Article abstract: As essayist, naturalist, social critic, and editor, Thoreau has come to be recognized as a major figure in the Transcendentalist movement.
David Henry Thoreau, who, characteristically, chose to reverse the order of his first and middle names, was born on July 12, 1817, in Concord, Massachusetts. Though he traveled widely in his imagination, he spent most of his forty-four years in that remarkable New England town. His mother, née Cynthia Dunbar, was a forceful, socially conscious woman of Scottish ancestry. His father, John Thoreau, came of French Huguenot stock; a reticent man, he was not very successful in business until he became a pioneer manufacturer of lead pencils. Henry was very close to his older brother John, whose death in 1842 affected him deeply. His sister Helen died in 1849, but his other sister, Sophia, survived him to serve as the guardian of his reputation.
After his graduation from Harvard, Thoreau taught briefly in a Concord school, but he resigned rather than be required to flog his pupils. From 1838 to 1841, he ran his own, relatively progressive, school in Concord, teaching Latin, Greek, and science. He spent 1843 in Staten Island, as a tutor in the household of Ralph Waldo Emerson’s brother William. He also worked at various times as a house painter, carpenter, mason, surveyor, and pencil maker. During the years he lived with Ralph Waldo Emerson and his wife, Thoreau served as a kind of handyman. He also helped Emerson edit the Transcendentalist magazine The Dial.
Thoreau gave his first public lecture in the Concord Lyceum in 1838, and he continued intermittently as a lecturer for the remainder of his life. He was uncompromising toward his audience, particularly on the subject of slavery, and the reaction to his presentations was mixed. At Emerson’s instigation, Thoreau began to keep a journal, which, published posthumously, serves as a valuable source for his experiences, observations, and reflections.
At five foot seven, he was slightly taller than average for his time, with longish hair and a prominent nose. He was striking, though not especially handsome, in appearance, and he made no effort to dress stylishly. Thoreau’s only proposal of marriage, to a seventeen-year-old woman in 1840, was rejected, and he recoiled in horror from another woman’s offer to him. He died, an equable bachelor, of the tuberculosis that first struck him in 1836 and that afflicted several members of his family.
From August 31 to September 13, 1839, during a break from their school, Thoreau and his brother John traveled by canoe along the Concord and Merrimack rivers. Over the course of a decade, Thoreau transformed their experiences into A Week on the Concord and Merrimack Rivers (1849), one of only two Thoreau books published during his lifetime. A short work, A Week on the Concord and Merrimack Rivers reshapes a fourteen-day excursion into a Saturday-Friday rhythm. In addition to recording the flora, fauna, and people that Thoreau encountered along the way, the book is a miscellany of poems and essays on a variety of topics, including friendship, local history, fishing, Christianity, Oriental religion, quackery, and Geoffrey Chaucer. Thoreau published one thousand copies of the work at his own expense, and he noted in his journal that 706 of them remained unsold in his attic.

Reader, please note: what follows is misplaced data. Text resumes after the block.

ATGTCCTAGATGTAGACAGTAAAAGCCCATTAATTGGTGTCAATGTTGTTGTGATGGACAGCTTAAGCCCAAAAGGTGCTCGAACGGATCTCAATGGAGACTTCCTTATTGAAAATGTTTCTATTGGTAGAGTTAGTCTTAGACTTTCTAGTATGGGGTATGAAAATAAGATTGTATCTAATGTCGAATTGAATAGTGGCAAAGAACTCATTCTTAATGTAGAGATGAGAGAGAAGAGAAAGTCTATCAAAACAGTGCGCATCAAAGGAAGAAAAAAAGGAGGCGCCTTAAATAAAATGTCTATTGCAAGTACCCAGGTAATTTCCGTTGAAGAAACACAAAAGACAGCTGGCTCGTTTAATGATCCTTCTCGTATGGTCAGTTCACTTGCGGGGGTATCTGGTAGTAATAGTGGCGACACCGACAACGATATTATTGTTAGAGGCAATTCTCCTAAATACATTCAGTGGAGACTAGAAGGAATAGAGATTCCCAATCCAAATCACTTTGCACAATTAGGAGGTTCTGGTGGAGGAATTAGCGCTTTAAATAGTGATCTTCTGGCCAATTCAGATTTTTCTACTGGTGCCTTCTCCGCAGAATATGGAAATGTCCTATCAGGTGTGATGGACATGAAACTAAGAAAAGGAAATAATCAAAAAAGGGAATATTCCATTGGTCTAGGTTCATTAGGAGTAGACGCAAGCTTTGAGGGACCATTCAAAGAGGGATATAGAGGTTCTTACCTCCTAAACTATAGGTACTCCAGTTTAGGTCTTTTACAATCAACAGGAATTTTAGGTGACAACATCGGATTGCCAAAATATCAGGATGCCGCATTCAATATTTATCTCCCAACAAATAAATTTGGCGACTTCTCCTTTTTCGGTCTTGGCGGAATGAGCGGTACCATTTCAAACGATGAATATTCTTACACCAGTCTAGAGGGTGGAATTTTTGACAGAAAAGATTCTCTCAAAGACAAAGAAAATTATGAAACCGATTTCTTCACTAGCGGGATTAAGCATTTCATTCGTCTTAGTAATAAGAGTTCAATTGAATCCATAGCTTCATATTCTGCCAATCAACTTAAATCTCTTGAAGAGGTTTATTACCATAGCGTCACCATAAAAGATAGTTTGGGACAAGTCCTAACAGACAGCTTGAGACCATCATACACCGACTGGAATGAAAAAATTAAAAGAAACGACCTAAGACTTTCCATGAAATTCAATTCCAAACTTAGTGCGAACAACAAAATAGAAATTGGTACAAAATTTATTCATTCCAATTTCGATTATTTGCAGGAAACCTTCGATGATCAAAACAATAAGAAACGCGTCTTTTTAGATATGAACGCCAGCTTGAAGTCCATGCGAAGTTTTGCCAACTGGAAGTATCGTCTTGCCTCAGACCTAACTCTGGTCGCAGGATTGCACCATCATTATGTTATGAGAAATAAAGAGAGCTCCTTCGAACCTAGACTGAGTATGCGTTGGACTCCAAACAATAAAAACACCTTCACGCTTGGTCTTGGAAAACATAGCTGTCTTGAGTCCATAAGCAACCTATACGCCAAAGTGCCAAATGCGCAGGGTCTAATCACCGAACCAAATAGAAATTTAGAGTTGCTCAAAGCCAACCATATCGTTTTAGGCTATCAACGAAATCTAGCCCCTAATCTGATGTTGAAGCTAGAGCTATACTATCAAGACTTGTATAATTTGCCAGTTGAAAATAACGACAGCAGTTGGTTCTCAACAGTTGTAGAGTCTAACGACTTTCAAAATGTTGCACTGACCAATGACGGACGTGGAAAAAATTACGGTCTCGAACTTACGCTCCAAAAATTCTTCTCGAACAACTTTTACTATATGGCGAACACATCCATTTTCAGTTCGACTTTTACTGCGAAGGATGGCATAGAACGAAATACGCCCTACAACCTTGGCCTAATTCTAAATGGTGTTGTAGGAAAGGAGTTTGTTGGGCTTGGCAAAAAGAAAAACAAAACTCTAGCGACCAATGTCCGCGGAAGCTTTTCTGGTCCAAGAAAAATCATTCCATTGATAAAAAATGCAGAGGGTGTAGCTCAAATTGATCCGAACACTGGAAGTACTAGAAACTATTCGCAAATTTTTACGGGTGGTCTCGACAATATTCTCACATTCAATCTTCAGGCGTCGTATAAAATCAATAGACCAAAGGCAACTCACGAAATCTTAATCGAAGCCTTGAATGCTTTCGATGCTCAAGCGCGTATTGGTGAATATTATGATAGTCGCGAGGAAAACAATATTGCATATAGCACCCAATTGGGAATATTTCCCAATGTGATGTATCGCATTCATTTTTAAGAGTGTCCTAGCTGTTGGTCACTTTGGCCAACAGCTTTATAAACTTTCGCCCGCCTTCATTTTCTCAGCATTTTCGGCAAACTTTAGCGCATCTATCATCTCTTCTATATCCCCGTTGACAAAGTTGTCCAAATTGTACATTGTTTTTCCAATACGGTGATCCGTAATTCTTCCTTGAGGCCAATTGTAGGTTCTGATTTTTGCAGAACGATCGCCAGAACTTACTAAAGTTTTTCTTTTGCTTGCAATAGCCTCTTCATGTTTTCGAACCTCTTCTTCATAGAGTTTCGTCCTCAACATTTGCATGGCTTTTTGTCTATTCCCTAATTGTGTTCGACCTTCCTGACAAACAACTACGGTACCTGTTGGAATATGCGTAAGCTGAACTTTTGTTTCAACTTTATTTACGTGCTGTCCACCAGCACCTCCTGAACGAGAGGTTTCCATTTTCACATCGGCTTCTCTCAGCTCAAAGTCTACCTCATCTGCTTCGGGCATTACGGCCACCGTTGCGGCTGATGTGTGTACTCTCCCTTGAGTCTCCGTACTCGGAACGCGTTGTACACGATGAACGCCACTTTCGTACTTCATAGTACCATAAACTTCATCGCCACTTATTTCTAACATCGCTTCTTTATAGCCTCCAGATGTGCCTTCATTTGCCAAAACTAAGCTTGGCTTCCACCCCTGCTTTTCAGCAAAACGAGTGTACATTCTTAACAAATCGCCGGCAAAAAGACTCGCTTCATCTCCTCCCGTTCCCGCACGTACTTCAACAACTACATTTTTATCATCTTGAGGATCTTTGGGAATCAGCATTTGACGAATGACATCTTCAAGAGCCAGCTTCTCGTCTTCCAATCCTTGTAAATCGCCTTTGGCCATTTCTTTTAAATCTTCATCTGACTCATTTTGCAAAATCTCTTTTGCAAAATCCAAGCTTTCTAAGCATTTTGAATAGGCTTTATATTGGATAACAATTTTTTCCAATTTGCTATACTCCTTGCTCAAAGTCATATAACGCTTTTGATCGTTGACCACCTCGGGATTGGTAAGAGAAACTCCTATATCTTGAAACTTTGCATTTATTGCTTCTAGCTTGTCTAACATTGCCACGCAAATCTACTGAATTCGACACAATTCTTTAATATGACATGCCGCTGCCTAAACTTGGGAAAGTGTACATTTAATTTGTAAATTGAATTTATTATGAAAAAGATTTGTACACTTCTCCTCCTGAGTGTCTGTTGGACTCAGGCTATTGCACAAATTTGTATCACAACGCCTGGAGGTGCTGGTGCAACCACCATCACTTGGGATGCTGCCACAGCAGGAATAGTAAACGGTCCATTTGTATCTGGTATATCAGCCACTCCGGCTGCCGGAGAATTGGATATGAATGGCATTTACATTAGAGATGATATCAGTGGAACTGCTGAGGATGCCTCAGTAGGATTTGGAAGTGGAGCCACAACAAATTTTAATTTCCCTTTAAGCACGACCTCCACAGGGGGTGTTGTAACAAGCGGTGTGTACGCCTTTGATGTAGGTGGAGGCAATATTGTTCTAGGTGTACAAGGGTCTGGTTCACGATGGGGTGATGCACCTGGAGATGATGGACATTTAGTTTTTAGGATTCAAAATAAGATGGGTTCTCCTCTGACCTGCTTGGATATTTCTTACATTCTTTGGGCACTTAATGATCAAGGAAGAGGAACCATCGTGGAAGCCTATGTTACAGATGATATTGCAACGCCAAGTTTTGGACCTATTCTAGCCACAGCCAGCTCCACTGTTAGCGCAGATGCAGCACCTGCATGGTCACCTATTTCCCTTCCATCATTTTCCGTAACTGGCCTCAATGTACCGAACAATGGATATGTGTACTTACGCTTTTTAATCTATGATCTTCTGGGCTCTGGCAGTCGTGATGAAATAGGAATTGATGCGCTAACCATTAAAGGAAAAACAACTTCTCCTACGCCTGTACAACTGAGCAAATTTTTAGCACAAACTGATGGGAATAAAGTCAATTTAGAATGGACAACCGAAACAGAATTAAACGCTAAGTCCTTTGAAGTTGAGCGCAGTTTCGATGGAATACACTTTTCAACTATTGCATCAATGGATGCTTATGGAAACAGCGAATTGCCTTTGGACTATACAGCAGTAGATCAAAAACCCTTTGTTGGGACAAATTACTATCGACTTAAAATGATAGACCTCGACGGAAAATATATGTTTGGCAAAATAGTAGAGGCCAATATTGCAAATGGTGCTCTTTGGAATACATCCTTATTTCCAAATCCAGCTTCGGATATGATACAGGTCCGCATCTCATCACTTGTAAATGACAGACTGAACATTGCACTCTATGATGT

On July 4, 1845, Thoreau moved into a cabin which he had built on land belonging to Emerson, along the shores of Walden Pond, two miles from Concord. He lived there, alone, for more than two years, until September 6, 1847, but in his account of his stay, the experience is translated into the natural cycle of a single year. Because of the indifferent response to A Week on the Concord and Merrimack Rivers, Thoreau did not rush into print with his second book. Instead, between 1846, when he first began writing it, and 1854, when he finally published it, Thoreau reshaped his material through journal entries, essays, poems, lectures, and more than half a dozen successive manuscript drafts. The result, Walden: Or, Life in the Woods (1854), is Thoreau’s supreme achievement and one of the most accomplished works in American literature. Written in a baroque, epigrammatic style, Walden is not simply the record of one man’s eccentric sojourn in a sylvan setting; it is an allegory of the deliberate life, a crafty provocation to its readers to awaken from the torpor and the quiet desperation of their lives. Thoreau describes his solitary existence beside Walden Pond as an experiment, and so, too, is his prose reenactment.
I went to the woods because I wished to live deliberately, to front only the essential facts of life, and see if I could not learn what it had to teach, and not, when I came to die, discover that I had not lived. . . . I wanted to live deep and suck out all the marrow of...
(The entire section is 2039 words.)